If your team encounters any issues with TypeScript, it is highly likely that you can easily find solutions in the extensive documentation or by seeking help from the community.

Integration with Frameworks

As TypeScript continues to gain popularity, many widely adopted code editors and frameworks have excellent integration with TypeScript. This enhances developer productivity and improves programming efficiency.

Code editors such as VSCode (Visual Studio Code) provide native TypeScript support or offer plugins that leverage TypeScript. These editors can display variable type automatically when hovering over them, as well as highlight TypeScript errors in real-time while code is being written.

What TypeScript is not

Now that we understand what TypeScript is, it’s important to note what it is not. TypeScript is a language that assists developers in writing better JavaScript code primarily by adding static types that are automatically checked before code execution. However, since TypeScript is transformed into JavaScript before execution (as browsers can only execute JavaScript), there are no checks performed during runtime.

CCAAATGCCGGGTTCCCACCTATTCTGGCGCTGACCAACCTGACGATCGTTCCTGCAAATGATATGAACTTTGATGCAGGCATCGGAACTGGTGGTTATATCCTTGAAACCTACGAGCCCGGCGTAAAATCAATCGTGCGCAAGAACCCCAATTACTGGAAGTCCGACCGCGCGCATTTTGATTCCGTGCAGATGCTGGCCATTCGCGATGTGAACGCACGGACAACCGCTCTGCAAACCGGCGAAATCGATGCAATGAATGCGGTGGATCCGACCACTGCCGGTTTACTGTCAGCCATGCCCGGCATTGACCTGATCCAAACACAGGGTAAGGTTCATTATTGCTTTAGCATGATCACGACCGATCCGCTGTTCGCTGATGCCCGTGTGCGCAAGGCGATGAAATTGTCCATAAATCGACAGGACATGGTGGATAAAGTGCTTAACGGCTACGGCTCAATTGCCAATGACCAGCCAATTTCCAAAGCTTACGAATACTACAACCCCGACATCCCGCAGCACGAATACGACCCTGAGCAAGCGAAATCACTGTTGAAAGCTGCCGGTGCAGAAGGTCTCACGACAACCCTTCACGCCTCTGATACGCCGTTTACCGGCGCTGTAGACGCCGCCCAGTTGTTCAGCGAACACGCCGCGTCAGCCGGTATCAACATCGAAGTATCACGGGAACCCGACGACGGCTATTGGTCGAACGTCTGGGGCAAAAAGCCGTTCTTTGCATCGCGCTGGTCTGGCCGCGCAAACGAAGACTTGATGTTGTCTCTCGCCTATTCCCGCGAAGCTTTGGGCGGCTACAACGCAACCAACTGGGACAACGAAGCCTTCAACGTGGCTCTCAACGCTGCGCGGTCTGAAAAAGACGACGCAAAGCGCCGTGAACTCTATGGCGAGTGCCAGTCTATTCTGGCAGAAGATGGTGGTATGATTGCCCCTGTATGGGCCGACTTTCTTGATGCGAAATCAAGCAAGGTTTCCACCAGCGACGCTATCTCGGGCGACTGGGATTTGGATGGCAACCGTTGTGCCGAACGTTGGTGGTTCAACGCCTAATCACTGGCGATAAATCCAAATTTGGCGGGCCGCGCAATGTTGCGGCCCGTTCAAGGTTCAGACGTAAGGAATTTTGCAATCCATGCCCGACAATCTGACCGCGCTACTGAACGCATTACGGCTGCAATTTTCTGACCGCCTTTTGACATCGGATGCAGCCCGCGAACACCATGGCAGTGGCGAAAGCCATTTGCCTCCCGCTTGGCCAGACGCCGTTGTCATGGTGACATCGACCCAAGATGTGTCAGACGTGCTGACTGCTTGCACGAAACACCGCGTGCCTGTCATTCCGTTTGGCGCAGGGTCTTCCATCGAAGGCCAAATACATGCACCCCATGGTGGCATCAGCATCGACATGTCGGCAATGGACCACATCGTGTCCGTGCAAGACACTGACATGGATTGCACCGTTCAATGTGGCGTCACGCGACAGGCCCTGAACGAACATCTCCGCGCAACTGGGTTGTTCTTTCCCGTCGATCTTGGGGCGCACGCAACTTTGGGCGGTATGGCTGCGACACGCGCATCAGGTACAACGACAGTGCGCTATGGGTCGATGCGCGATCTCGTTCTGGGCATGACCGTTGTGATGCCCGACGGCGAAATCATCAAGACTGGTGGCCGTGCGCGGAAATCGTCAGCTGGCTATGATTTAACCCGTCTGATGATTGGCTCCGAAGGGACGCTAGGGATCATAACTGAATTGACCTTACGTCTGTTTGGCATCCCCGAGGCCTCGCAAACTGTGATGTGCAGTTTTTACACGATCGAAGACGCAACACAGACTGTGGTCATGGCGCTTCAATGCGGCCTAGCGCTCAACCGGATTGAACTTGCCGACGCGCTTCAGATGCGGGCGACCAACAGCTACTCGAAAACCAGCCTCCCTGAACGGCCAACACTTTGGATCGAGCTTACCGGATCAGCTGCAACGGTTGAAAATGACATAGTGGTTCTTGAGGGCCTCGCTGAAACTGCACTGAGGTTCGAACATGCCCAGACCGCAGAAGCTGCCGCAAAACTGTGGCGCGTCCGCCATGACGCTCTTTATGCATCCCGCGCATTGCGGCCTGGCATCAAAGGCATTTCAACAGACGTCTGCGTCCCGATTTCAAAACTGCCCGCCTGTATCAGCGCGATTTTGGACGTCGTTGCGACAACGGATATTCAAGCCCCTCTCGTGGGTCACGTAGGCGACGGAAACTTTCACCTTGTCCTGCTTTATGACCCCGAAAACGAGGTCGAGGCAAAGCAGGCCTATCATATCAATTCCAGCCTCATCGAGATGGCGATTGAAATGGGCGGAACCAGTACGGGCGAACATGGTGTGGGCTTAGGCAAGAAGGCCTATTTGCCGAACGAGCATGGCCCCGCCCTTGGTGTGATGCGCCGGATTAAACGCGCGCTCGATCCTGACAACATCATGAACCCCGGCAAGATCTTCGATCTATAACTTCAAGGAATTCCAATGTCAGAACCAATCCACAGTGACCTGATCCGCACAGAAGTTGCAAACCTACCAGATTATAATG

For instance, in TypeScript code, you can define the expected type of data returned from an external service , allowing developers to better understand the code and make appropriate updates. However, if the service unexpectedly returns different data during code execution, such as due to an update on their end, no errors will be thrown.

TypeScript’s type checks occur during development, aiming to improve developer efficiency and minimize errors. But TypeScript itself is not executed in the end. Therefore, no checks are performed during runtime. The code that ultimately executes is JavaScript.

Costs of using TypeScript

We’ve highlighted the incredible benefits of TypeScript and why you may want to adopt it for your project. But what are the associated costs, particularly when transitioning an existing JavaScript project to TypeScript?

Learning the language